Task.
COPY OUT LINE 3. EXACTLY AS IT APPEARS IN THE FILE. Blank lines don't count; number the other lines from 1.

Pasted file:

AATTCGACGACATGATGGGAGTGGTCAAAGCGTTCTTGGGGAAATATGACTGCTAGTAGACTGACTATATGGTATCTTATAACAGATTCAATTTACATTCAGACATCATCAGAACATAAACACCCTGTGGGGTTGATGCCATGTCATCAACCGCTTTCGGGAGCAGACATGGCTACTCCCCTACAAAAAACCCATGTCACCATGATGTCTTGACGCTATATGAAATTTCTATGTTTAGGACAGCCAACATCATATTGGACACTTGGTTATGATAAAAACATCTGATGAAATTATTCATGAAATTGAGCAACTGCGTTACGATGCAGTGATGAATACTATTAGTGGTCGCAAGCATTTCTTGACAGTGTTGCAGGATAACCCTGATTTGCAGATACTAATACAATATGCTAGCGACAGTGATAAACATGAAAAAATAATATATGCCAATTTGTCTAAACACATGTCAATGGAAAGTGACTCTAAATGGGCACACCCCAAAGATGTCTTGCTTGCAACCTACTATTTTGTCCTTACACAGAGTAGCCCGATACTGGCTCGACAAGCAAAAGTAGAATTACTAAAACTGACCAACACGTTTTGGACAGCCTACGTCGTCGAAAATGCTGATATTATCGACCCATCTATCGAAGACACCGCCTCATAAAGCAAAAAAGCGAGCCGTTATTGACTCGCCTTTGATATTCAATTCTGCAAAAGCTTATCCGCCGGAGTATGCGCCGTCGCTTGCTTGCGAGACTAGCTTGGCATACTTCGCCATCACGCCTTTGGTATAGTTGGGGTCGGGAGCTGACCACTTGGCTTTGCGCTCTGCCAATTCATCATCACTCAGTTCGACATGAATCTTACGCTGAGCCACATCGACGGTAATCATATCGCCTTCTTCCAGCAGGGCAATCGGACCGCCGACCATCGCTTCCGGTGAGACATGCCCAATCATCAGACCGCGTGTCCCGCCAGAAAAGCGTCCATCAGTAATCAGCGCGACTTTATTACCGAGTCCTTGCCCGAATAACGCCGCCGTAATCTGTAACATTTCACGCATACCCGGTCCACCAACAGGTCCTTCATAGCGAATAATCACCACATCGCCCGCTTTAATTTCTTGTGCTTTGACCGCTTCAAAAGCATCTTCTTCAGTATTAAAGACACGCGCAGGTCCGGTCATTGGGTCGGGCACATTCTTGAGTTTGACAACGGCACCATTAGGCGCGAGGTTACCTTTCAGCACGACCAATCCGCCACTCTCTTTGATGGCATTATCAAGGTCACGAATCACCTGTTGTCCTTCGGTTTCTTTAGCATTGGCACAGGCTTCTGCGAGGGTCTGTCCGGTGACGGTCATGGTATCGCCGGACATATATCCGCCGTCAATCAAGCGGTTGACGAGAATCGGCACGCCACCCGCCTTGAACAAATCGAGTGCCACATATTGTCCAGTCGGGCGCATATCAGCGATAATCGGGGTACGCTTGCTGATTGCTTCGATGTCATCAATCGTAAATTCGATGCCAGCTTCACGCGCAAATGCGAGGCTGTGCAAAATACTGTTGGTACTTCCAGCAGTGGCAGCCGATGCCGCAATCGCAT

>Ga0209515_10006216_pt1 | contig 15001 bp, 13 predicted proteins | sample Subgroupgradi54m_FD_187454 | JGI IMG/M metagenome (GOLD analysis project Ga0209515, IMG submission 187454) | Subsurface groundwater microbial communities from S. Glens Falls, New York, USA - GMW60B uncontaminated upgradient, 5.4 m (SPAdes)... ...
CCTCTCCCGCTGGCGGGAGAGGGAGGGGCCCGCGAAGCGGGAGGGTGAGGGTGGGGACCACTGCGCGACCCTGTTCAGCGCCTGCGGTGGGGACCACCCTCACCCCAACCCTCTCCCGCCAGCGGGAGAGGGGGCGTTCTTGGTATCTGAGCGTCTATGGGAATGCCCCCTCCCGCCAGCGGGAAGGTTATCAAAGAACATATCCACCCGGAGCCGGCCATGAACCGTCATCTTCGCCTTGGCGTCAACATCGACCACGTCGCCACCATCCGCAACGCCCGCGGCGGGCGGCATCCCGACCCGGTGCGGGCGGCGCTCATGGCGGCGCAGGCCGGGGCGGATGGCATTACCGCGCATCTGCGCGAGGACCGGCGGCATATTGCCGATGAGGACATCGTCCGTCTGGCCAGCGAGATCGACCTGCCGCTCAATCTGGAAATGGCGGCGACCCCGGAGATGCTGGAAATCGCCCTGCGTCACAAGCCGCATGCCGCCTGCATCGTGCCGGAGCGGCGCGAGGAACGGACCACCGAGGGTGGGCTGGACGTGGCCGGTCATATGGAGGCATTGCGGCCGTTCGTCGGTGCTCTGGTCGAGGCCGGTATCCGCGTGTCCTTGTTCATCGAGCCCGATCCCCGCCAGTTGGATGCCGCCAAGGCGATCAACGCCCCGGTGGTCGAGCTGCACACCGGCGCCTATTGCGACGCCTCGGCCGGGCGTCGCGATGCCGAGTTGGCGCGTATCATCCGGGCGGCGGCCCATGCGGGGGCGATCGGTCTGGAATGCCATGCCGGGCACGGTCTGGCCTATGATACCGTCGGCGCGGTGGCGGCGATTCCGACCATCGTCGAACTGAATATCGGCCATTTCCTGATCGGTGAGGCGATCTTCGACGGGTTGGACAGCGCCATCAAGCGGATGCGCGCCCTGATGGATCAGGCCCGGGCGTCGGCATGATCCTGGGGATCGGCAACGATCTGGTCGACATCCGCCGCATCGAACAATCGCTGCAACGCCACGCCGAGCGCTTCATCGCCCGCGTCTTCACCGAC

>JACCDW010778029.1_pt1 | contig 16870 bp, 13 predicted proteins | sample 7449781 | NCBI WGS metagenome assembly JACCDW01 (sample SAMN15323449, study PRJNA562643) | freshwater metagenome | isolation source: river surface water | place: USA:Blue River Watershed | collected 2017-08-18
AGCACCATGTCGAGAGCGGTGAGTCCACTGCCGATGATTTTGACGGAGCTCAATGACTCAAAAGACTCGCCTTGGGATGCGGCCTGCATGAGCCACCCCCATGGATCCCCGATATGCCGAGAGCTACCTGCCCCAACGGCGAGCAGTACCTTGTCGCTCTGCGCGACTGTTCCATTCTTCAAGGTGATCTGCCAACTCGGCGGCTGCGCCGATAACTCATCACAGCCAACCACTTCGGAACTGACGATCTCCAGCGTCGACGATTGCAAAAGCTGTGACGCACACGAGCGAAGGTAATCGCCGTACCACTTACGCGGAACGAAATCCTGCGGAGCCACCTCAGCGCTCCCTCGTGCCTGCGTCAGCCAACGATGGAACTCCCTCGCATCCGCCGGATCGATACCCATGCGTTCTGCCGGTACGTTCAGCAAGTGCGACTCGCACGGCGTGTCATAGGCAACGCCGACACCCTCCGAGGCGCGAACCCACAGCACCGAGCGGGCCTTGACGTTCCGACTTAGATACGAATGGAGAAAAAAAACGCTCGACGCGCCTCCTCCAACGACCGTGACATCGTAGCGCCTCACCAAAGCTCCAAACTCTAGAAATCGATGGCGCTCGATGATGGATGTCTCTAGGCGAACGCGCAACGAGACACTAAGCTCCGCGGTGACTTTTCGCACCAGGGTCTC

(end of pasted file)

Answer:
CCTCTCCCGCTGGCGGGAGAGGGAGGGGCCCGCGAAGCGGGAGGGTGAGGGTGGGGACCACTGCGCGACCCTGTTCAGCGCCTGCGGTGGGGACCACCCTCACCCCAACCCTCTCCCGCCAGCGGGAGAGGGGGCGTTCTTGGTATCTGAGCGTCTATGGGAATGCCCCCTCCCGCCAGCGGGAAGGTTATCAAAGAACATATCCACCCGGAGCCGGCCATGAACCGTCATCTTCGCCTTGGCGTCAACATCGACCACGTCGCCACCATCCGCAACGCCCGCGGCGGGCGGCATCCCGACCCGGTGCGGGCGGCGCTCATGGCGGCGCAGGCCGGGGCGGATGGCATTACCGCGCATCTGCGCGAGGACCGGCGGCATATTGCCGATGAGGACATCGTCCGTCTGGCCAGCGAGATCGACCTGCCGCTCAATCTGGAAATGGCGGCGACCCCGGAGATGCTGGAAATCGCCCTGCGTCACAAGCCGCATGCCGCCTGCATCGTGCCGGAGCGGCGCGAGGAACGGACCACCGAGGGTGGGCTGGACGTGGCCGGTCATATGGAGGCATTGCGGCCGTTCGTCGGTGCTCTGGTCGAGGCCGGTATCCGCGTGTCCTTGTTCATCGAGCCCGATCCCCGCCAGTTGGATGCCGCCAAGGCGATCAACGCCCCGGTGGTCGAGCTGCACACCGGCGCCTATTGCGACGCCTCGGCCGGGCGTCGCGATGCCGAGTTGGCGCGTATCATCCGGGCGGCGGCCCATGCGGGGGCGATCGGTCTGGAATGCCATGCCGGGCACGGTCTGGCCTATGATACCGTCGGCGCGGTGGCGGCGATTCCGACCATCGTCGAACTGAATATCGGCCATTTCCTGATCGGTGAGGCGATCTTCGACGGGTTGGACAGCGCCATCAAGCGGATGCGCGCCCTGATGGATCAGGCCCGGGCGTCGGCATGATCCTGGGGATCGGCAACGATCTGGTCGACATCCGCCGCATCGAACAATCGCTGCAACGCCACGCCGAGCGCTTCATCGCCCGCGTCTTCACCGAC